Bedford veterans honored at Old Town Hall by Bedford Historical Society

Bedford veterans were saluted by the community at the third annual Salute for Serving, an event sponsored by the Bedford Historical Society on Veterans Day, Nov. 11.

The commemoration held at Old Town Hall was witnessed by an audience of more than a hundred from Bedford and elsewhere.

A color guard and a recitation of the Pledge of Allegiance preceded the recognition of each veteran from the podium. Some stood as their names were announced. The disabled raised a hand. A color guard, the presentation of the flag and music from the Bedford High School Band rounded out the celebration.

Martha Pouliot, of the Bedford Friendship Quilt Guild, displayed two handmade quilts known as “Quilts of Valor,” that the group made special for the occasion. The awarding of the red-white-and-blue masterpieces to veterans fulfills the mission of the Quilts of Valor Foundation, founded in 2003 by Blue Star mother Catherine Roberts, of Delaware. The organization thus far has awarded to veterans some 80,500 Quilts of Valor made by crafters all over the country as reminders of respect and thankfulness for recipients’ service.

The two Quilts of Valor awarded at the ceremony went to a pair of Bedford veterans. One went to World War II veteran Myles Walker, 92, who was a pilot during the war. Another quilt went to William “Bill” Earnshaw, a Navy veteran who also served with pride. Earnshaw was one of the primary organizers of the Salute for Serving, yet his fellow members from the historical society somehow kept it a secret that he was also be honored. His surprise was evident in his smile.

Earnshaw deemed this year’s Salute for Serving an “outstanding success.”

“The third annual salute to veterans was an outstanding success, for veterans from several different wars, along with their families, turned out in large numbers,” Earnshaw said. “The 70-member Bedford High School band played patriotic and military songs for more than 100 attendees. The committee already is planning next year’s event.”

Walker, who flew a last mission just before the Japanese surrendered aboard the USS Missouri, was a part of a massive show of air power that followed the enemy’s surrender aboard the ship. Online details from the Naval Historical Center note that upon the conclusion of the ceremony, some 450 carrier planes from the Third Fleet passed overhead followed by a demonstration from Army Air Force B-29 bombers. Walker was there for the moment in history.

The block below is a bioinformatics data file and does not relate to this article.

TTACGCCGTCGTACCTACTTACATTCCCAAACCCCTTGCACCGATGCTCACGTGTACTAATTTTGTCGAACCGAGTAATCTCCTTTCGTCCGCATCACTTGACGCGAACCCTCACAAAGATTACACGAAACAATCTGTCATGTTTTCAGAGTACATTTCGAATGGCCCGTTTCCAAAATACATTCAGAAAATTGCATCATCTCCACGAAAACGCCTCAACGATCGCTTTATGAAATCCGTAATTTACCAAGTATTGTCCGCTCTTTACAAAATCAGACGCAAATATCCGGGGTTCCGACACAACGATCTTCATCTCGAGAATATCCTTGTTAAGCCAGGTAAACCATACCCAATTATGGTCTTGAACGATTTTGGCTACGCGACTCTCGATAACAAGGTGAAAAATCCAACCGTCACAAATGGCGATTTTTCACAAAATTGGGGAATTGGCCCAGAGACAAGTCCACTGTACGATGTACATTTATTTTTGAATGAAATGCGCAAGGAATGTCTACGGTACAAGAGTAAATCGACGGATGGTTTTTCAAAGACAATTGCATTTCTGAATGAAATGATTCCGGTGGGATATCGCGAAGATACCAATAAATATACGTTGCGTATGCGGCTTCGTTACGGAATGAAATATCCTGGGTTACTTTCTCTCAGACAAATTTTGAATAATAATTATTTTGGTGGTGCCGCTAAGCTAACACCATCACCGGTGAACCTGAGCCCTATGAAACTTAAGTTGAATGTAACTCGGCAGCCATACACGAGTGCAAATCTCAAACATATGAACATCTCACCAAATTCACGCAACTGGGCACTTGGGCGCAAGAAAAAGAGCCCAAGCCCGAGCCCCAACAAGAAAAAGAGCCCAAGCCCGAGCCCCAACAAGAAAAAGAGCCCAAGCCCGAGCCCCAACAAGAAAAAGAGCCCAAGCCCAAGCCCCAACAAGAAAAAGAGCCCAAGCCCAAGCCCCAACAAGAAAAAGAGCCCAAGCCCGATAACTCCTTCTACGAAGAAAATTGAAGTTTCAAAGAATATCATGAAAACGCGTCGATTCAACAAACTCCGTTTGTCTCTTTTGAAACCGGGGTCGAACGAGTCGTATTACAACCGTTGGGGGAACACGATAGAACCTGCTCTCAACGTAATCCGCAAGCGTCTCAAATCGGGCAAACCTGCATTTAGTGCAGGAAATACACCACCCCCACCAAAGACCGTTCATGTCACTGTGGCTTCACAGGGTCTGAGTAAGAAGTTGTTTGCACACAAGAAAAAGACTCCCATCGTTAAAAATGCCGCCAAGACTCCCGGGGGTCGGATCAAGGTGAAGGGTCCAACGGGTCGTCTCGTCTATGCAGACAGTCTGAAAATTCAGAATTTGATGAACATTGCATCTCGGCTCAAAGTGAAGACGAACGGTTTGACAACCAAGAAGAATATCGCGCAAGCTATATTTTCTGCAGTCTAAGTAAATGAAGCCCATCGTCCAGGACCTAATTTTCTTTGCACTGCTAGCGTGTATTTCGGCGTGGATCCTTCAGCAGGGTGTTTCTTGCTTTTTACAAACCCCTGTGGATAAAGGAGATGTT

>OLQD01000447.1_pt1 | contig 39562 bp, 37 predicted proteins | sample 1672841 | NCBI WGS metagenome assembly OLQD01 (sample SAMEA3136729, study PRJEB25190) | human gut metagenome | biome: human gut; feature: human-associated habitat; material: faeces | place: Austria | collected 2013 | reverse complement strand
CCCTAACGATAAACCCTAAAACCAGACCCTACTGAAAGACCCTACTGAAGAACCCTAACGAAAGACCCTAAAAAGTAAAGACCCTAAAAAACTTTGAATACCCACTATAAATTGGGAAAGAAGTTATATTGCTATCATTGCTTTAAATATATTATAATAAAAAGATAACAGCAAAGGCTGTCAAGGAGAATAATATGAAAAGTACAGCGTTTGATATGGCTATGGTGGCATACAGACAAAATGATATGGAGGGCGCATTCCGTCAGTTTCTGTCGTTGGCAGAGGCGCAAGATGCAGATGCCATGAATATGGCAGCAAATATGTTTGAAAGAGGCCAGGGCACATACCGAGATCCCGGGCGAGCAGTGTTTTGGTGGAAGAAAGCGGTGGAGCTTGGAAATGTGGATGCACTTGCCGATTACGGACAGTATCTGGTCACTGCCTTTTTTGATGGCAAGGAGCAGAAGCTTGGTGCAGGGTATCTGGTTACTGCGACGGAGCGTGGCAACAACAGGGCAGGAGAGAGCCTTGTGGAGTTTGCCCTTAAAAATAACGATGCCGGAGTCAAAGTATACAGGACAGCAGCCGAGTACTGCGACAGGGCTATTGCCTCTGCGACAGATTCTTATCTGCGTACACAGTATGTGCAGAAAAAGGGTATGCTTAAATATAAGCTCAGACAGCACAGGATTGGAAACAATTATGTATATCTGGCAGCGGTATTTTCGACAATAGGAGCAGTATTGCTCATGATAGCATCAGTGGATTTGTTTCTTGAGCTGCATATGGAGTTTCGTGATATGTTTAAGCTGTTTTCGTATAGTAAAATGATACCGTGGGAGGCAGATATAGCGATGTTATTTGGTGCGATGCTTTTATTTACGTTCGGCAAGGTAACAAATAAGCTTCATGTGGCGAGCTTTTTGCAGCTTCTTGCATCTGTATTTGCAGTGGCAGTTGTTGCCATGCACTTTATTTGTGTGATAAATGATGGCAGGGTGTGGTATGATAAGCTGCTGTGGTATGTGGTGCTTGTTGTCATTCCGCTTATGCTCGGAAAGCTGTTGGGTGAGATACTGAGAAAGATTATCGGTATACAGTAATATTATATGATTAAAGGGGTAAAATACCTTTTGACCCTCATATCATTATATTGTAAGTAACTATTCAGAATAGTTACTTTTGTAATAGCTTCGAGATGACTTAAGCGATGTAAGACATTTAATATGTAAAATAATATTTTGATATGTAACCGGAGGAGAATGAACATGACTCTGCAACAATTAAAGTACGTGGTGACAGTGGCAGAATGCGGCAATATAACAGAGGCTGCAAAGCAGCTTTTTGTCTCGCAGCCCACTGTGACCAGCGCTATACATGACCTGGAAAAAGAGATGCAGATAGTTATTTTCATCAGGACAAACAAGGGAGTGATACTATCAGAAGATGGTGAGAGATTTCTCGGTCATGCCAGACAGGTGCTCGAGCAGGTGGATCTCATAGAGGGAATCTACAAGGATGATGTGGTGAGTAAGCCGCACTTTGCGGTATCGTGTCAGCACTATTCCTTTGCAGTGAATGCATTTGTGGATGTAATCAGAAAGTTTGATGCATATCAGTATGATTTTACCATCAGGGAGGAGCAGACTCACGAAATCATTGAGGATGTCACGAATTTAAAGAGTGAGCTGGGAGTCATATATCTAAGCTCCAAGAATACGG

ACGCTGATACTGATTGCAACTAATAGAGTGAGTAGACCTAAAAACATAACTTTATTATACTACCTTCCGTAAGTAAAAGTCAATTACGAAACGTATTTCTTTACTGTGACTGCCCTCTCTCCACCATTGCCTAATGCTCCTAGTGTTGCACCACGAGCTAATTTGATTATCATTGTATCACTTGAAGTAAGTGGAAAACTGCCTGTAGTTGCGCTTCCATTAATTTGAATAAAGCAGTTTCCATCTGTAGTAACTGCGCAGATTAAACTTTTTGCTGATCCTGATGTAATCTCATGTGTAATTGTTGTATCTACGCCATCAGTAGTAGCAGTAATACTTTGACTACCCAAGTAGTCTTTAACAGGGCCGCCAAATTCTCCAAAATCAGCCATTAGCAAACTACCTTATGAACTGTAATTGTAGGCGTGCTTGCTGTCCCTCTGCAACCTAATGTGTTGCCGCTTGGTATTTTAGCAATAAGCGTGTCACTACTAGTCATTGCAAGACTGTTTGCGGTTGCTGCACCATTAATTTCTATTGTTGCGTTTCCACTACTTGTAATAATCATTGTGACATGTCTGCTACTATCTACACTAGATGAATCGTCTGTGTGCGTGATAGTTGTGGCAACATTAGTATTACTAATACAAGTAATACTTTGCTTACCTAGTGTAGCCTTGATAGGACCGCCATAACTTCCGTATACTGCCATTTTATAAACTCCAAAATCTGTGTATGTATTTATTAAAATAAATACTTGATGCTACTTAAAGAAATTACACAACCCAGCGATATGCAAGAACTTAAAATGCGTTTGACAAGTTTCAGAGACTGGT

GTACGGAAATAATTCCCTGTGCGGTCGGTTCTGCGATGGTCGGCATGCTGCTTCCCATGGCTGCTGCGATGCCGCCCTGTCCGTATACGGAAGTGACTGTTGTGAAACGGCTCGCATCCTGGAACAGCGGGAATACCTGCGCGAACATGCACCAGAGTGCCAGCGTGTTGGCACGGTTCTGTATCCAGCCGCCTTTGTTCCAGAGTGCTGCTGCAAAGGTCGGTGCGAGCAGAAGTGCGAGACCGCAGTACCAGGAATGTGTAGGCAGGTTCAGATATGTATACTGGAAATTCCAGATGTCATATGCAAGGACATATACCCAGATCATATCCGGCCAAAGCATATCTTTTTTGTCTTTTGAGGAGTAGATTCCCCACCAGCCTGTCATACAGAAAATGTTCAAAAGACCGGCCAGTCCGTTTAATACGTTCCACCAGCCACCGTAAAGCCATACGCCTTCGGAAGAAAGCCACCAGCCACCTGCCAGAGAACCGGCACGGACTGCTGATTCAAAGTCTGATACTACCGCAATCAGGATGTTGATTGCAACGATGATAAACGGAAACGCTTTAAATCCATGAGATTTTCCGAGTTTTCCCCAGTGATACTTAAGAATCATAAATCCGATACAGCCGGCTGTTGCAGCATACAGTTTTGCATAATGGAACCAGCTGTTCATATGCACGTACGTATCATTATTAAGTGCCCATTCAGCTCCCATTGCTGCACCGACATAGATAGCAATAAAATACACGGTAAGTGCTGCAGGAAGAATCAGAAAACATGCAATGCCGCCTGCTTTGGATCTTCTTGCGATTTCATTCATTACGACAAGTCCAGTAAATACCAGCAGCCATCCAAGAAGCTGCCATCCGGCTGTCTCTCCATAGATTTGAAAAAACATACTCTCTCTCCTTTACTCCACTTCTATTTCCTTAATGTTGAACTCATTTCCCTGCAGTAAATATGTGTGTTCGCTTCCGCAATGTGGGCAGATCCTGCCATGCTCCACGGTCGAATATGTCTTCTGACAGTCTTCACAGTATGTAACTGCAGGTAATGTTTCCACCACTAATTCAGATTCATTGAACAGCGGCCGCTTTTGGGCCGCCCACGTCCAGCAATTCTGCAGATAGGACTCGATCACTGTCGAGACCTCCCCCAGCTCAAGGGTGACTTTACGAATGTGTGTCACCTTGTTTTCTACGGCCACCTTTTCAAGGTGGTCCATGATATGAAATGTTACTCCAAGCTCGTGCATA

State Representative John Cebrowski was the event’s guest speaker. He recalled his days in Vietnam and extend thanks to all veterans whether they served in World War II, Korea, Vietnam, the Persian Gulf, Somalia, Iraq, Afghanistan or elsewhere. He shared with the audience a series of words that he said reflected the emotions he felt during his wartime experiences. The words included pride, surprise, fear, sorrow, anger, success and joy.

The words were illuminated with anecdotes. Some were humorous. Some brought to him a tightening of the throat and an unintended pause before his words moved past the hitch. He spoke of those who lost their lives. He entered the war as a first lieutenant in the Marines and was among the 200,000 troops arriving in 1965. He served as a forward air controller, air liaison officer and an attack pilot. He went home as a captain in 1967 to reunite with his wife, Amanda, and a 2-year-old daughter, Suzanne.

Cebrowski contended with snipers and bullets and bombs. The Vietcong guerrilla force – Vietnamese communists – sometimes surrounded Cebrowski’s unit as if the “VC” were Indians surrounding a wagon train. Other times, the enemy used hidden weapons such as grenades secreted beneath the trails. He related an instance when during the night he heard a rustling sound he suspected was an enemy creeping closer to him. It was not an enemy. It was a 2,000-pound water buffalo.

“It was a very tough and maturing experience but an appreciated and valued one,” Cebrowski said. “I did come home with a sense of gratitude to God that I made it home safely.”

For more information on the third annual Salute for Serving, contact the Bedford Historical Society at